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New app has a Knack for tutoring

Knack cups.JPG
Photo courtesy of Knack Tutoring

With midterms just around the corner, UNC and N.C. State students have a new, Uber-style option for tutoring help. 

Knack, an app that facilitates peer-to-peer tutoring, was launched in January of 2016 — and in the last semester, has spread beyond the University of Florida to the Triangle area. The app, started by Samyr Qureshi and his collaborators, allows students to find peers who have taken and done well in particular courses. 

Will Kelly, a student at N.C. State University and Director of Campus Operations for Knack Technologies, Inc., was one of the first to hear about the program at his school. He praised Knack’s convenience and accessibility for college students.

“It bridges the gap between traditional tutoring and what college students actually need and what actually works with their schedule,” Kelly said. 

To find a tutor, a Knack user can browse through a list of individuals specializing in varying courses. Once they've chosen a tutor, users can chat and schedule a time and place to meet. 

Kelly said the course specificity of the app is a notable feature.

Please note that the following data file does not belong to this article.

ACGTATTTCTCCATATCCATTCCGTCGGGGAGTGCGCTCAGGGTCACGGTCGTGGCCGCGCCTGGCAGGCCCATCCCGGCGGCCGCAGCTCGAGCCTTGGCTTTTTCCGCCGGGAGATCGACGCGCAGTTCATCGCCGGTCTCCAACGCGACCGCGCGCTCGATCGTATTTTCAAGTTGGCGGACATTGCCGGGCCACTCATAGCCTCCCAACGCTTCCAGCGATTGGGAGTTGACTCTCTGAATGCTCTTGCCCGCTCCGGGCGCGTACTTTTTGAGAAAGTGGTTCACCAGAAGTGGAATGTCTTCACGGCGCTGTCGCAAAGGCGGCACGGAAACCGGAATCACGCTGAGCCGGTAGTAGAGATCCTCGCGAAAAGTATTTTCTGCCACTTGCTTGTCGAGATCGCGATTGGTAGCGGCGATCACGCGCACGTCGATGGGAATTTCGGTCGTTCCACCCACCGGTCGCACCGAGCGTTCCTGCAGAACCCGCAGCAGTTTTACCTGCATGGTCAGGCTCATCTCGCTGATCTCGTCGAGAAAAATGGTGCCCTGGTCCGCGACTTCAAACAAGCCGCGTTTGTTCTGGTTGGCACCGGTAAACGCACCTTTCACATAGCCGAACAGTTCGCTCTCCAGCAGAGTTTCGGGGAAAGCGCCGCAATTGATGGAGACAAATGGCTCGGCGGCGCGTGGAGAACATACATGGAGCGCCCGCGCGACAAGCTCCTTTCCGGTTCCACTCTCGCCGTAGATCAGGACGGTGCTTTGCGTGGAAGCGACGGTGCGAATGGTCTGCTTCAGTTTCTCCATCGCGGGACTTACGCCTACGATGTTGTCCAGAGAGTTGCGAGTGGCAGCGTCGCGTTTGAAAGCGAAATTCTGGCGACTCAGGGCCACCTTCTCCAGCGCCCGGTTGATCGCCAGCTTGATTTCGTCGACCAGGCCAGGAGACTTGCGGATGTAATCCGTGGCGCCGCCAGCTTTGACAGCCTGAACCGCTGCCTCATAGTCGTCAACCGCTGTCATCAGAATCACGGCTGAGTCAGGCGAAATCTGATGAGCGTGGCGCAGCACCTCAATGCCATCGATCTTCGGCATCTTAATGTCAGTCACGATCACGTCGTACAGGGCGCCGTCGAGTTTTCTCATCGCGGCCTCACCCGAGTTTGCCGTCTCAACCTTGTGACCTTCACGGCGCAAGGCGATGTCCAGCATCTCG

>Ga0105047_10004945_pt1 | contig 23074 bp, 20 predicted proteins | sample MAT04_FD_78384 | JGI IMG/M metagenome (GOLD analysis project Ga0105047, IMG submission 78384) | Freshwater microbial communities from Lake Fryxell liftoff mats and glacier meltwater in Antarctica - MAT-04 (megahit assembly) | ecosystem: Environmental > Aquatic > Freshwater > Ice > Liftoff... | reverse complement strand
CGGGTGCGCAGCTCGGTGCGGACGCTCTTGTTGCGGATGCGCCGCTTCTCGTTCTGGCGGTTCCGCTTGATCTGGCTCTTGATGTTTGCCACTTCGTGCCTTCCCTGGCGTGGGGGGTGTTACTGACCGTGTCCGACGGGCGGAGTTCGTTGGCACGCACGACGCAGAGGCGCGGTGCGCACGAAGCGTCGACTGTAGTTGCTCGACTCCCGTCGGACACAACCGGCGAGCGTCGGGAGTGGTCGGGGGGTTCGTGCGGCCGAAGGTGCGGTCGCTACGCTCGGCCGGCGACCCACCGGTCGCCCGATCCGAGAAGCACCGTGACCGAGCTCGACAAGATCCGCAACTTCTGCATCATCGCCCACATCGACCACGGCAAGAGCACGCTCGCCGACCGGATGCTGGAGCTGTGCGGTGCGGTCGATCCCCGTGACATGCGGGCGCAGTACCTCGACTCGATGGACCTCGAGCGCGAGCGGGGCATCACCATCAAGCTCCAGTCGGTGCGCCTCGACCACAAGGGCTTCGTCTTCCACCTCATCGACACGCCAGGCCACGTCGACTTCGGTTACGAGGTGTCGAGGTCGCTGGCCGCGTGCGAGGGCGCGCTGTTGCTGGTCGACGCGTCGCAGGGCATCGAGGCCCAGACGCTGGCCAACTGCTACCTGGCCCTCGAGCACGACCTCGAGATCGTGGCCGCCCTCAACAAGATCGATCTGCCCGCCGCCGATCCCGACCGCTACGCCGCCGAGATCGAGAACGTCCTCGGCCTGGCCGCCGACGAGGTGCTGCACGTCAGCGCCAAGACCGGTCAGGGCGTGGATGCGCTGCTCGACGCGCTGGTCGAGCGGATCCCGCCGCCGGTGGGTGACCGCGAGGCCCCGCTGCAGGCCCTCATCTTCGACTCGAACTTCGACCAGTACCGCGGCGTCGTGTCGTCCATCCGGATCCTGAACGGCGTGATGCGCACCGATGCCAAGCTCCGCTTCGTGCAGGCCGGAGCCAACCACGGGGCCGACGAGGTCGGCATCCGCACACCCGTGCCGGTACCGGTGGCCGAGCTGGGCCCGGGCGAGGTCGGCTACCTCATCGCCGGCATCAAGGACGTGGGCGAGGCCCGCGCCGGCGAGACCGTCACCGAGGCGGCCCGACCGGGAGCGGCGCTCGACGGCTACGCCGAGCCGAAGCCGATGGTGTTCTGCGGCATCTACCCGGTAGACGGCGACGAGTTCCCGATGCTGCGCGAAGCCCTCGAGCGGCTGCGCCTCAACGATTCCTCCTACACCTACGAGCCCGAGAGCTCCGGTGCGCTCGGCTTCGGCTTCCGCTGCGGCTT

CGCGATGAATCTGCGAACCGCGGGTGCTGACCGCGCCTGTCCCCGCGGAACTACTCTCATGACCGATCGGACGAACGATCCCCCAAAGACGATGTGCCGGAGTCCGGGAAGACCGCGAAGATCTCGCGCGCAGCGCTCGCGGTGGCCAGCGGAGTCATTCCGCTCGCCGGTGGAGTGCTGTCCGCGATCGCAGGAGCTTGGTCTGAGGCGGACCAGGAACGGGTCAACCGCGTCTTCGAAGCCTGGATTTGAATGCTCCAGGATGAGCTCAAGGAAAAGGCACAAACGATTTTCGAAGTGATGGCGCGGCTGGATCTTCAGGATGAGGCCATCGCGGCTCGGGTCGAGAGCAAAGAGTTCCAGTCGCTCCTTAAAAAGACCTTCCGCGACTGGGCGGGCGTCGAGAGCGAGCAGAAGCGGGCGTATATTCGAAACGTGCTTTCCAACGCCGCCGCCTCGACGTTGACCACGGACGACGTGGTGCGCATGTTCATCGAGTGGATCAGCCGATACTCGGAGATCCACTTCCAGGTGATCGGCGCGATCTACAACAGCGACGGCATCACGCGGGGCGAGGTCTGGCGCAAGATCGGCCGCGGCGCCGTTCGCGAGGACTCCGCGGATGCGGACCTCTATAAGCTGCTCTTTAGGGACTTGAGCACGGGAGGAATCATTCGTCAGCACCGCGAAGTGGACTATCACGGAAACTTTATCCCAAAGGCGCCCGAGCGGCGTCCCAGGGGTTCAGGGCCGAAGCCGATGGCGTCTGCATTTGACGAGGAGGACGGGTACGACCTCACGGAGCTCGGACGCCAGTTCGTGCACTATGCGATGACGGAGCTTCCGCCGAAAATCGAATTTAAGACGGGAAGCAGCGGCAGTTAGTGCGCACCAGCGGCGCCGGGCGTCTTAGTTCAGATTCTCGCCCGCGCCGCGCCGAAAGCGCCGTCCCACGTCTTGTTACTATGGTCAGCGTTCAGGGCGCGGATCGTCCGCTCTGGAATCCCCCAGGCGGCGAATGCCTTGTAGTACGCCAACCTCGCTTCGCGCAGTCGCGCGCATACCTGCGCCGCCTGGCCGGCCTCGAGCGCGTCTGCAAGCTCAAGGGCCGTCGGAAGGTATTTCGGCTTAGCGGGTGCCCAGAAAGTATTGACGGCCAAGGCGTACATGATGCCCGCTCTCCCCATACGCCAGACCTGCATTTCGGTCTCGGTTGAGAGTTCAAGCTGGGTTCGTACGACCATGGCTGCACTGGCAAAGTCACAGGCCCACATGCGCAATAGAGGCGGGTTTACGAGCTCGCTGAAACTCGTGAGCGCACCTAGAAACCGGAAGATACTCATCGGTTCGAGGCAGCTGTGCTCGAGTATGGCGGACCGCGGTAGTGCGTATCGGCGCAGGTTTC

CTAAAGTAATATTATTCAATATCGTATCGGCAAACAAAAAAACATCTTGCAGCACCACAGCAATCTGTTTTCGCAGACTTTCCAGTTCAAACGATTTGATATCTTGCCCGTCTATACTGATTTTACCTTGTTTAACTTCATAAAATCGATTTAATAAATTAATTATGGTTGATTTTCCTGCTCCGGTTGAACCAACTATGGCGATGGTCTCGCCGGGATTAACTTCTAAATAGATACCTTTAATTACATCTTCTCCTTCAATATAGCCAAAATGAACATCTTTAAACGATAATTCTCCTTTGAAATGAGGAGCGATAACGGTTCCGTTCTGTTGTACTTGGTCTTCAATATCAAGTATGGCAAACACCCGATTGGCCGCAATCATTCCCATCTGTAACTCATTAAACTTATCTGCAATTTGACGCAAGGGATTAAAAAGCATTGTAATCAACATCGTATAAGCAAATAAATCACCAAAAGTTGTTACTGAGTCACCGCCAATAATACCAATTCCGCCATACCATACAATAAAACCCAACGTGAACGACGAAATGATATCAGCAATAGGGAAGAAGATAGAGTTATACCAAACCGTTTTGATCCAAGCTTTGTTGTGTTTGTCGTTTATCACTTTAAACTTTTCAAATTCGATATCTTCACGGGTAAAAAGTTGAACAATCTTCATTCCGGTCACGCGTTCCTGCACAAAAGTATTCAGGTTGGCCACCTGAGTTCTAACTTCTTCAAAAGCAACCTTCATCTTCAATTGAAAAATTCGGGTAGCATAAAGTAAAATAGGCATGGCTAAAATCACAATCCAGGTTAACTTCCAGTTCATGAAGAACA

“A professional tutoring company is not going to have that sort of specificity,” he said. “They’re not going to know exactly your class: What that professor likes to teach, how the tests are structured – it’s sort of general help.”

In the search for new active universities, Qureshi said the level of academic rigor and the size of the institution were particularly important. He said the population of students who need the help might be more significant at larger schools. 

While Knack is now operating at UNC and N.C. State, it has not expanded to Duke University. However, Qureshi noted the company is expanding quickly. 

Ryan Farrell, a UNC senior and one of Knack’s most highly-regarded tutors, stressed the convenience of the app as being one of its greatest strengths. 

He said it’s been useful that he’s been able to tutor with some of his own published study materials, as well. 

“The people at Knack and I have discussed being able to make a platform on which students can get access to resources,” Farrell said. 

Unlike some traditional tutoring set-ups, Knack won’t break the bank. 

“The average tutor on our platform is charging under $25 an hour – I mean, I used a tutor in high school and I remember my mom paying over $45, $50 an hour,” Qureshi said. 


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